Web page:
Memorandum by Mr. Willys R. Peck, of the Division of Far Eastern Affairs


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It would obviously be rash to prophesy what course Japan will adopt. If Japan believes that she can afford to await the outcome of the German war against Russia and the German war against Britain, she will do so and then attack the weaker victim. Either attack would tend to promote a German victory, and thus run violently counter to the policies and the interests of the United States. A Japanese attempt to conquer Malaya and the Netherlands East Indies, even if it were not successful, would inevitably cut off supplies vital to the United States of rubber, tin and other commodities, while the successful occupation of the coast of Siberia would give Japan undesirable strategic advantages in respect of our outposts in the Aleutian Islands, of Alaska, and the north Pacific. In view of Hitler’s present successes in Russia, it seems on the whole more probable that Japan will decide to invade Siberia than continue her southward expansion.62

In these circumstances, with Japan urged to take some form of military action, prompted by fear or by greed, one fact stands out as indisputable. It is more than ever urgent that China’s resistance to Japan shall be intensified, to the end that more and more of Japan’s armed striking force shall be immobilized and dissipated in the “China Incident”. Japan’s voluntary withdrawal from China without achieving a victory would, in itself, be suicidal; from the Japanese viewpoint it would be unthinkable. “The Immutable Policy of the Throne” would become a jest.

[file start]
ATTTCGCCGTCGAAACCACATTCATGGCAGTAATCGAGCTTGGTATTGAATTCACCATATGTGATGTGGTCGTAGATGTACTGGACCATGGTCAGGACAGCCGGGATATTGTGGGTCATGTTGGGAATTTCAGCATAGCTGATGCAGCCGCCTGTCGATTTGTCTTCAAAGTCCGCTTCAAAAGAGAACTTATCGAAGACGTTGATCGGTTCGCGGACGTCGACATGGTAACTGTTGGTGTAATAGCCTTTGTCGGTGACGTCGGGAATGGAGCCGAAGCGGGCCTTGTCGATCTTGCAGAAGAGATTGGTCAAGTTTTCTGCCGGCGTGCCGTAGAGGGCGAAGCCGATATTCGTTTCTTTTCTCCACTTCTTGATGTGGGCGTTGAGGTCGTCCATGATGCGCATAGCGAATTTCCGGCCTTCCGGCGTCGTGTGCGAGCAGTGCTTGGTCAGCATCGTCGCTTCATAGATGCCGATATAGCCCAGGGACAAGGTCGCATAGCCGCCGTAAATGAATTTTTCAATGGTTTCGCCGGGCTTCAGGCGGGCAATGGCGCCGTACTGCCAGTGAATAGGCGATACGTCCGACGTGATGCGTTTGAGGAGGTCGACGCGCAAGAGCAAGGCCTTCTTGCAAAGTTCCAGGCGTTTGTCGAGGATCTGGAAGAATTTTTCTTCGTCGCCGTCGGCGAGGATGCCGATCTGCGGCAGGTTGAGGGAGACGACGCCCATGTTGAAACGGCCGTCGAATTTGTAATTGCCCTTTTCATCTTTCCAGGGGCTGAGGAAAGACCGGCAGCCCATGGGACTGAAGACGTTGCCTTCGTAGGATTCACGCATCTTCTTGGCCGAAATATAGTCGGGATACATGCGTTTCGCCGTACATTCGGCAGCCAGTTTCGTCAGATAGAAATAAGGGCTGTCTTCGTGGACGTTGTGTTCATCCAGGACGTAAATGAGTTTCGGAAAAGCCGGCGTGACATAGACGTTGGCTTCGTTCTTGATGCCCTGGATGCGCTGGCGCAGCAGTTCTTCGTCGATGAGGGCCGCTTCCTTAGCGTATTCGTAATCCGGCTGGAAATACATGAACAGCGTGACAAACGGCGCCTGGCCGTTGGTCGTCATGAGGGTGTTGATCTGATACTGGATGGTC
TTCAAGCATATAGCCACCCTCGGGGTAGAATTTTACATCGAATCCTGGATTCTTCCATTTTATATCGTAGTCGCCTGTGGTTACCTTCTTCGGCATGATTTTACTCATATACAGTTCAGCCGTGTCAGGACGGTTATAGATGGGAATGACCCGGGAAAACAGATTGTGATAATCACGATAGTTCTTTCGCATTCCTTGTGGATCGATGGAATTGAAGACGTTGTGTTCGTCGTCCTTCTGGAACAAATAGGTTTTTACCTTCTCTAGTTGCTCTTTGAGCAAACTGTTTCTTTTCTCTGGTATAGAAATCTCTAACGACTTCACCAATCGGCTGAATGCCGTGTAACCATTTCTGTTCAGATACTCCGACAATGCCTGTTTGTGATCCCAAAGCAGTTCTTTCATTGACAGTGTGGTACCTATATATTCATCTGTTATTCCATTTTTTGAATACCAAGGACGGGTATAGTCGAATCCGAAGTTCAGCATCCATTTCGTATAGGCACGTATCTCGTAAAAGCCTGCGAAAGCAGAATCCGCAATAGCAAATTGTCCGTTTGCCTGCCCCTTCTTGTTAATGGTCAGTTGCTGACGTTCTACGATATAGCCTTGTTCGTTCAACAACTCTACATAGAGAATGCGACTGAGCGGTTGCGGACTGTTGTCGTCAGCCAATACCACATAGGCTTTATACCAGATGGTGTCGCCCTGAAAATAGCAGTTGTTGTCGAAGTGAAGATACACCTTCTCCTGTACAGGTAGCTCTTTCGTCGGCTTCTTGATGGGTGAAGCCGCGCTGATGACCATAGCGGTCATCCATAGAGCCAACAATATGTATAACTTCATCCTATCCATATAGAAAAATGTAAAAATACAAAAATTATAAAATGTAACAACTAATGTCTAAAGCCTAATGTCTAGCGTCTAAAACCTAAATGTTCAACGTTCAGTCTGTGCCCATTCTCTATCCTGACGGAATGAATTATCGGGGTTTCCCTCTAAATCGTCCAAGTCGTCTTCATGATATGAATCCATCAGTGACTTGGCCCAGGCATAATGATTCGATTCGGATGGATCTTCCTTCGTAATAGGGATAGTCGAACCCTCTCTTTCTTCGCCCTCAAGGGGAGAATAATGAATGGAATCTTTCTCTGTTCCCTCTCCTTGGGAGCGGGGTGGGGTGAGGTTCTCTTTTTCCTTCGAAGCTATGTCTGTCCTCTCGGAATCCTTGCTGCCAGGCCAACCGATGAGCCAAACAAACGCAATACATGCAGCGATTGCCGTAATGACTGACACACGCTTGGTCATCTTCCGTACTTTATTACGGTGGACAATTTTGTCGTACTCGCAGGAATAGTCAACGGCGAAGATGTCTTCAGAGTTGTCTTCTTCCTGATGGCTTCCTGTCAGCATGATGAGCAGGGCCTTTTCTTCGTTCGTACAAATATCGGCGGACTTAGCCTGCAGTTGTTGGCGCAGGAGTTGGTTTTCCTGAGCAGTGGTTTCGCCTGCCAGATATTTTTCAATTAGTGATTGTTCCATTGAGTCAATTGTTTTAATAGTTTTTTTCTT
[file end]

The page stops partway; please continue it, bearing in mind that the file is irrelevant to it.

The advantage of this situation to the United States seems clear. By encouraging China to ever greater efforts against Japan, by dragging Japan into deeper and deeper involvement in the China hostilities, the United States can work powerfully toward the achievement of some of her principal objectives, among them the maintenance of the status quo in the Far East, the preservation of our rubber and tin supplies, the safeguarding of the Philippine Islands, the aiding of Russia against Germany, and the aiding of Britain. Progress toward these objectives can be made without giving any provocation whatever to Japan to depart from her “neutrality”. The means to accomplish this is to increase by every possible device the speed of delivery [Page 289] and the volume of the lend-lease supplies going to China. China, practically unaided, has “contained” an army of almost a million Japanese troops for four years. With the American trucks, artillery, ammunition, planes and the other equipment she has listed, China can go far toward involving so much of Japan’s strength as to make the thought of a major war on another front practically impossible. The Chinese are eager to fight for their liberty; in aiding them to fight for and to gain their liberty, we shall be taking the most effective course open to us of achieving our own ends, as well as theirs. The sending of military supplies to China is a measure of the highest statesmanship.

  1. Marginal notation on original by the Adviser on Political Relations (Hornbeck): “Contingent on German success or lack of success in Russia. S. K. H.”